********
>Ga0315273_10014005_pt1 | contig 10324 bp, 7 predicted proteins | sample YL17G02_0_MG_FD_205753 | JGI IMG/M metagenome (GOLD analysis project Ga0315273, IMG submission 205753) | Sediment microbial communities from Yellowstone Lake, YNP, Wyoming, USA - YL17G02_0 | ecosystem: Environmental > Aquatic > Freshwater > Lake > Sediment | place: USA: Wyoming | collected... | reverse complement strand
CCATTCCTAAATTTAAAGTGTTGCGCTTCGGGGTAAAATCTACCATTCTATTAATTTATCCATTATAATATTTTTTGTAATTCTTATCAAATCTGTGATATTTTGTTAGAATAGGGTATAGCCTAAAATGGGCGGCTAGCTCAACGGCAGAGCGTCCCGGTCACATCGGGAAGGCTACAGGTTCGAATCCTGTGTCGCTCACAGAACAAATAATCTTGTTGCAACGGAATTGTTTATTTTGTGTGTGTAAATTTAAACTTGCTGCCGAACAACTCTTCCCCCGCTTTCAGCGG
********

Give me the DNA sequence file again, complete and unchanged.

>Ga0315273_10014005_pt1 | contig 10324 bp, 7 predicted proteins | sample YL17G02_0_MG_FD_205753 | JGI IMG/M metagenome (GOLD analysis project Ga0315273, IMG submission 205753) | Sediment microbial communities from Yellowstone Lake, YNP, Wyoming, USA - YL17G02_0 | ecosystem: Environmental > Aquatic > Freshwater > Lake > Sediment | place: USA: Wyoming | collected... | reverse complement strand
CCATTCCTAAATTTAAAGTGTTGCGCTTCGGGGTAAAATCTACCATTCTATTAATTTATCCATTATAATATTTTTTGTAATTCTTATCAAATCTGTGATATTTTGTTAGAATAGGGTATAGCCTAAAATGGGCGGCTAGCTCAACGGCAGAGCGTCCCGGTCACATCGGGAAGGCTACAGGTTCGAATCCTGTGTCGCTCACAGAACAAATAATCTTGTTGCAACGGAATTGTTTATTTTGTGTGTGTAAATTTAAACTTGCTGCCGAACAACTCTTCCCCCGCTTTCAGCGG